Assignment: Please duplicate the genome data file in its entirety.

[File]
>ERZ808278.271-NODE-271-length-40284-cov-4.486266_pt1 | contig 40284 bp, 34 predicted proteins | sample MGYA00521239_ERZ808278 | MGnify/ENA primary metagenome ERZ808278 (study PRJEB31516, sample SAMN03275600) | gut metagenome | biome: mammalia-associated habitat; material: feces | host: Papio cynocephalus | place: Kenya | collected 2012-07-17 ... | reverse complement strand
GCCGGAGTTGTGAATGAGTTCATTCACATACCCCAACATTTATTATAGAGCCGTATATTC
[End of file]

>ERZ808278.271-NODE-271-length-40284-cov-4.486266_pt1 | contig 40284 bp, 34 predicted proteins | sample MGYA00521239_ERZ808278 | MGnify/ENA primary metagenome ERZ808278 (study PRJEB31516, sample SAMN03275600) | gut metagenome | biome: mammalia-associated habitat; material: feces | host: Papio cynocephalus | place: Kenya | collected 2012-07-17 ... | reverse complement strand
GCCGGAGTTGTGAATGAGTTCATTCACATACCCCAACATTTATTATAGAGCCGTATATTC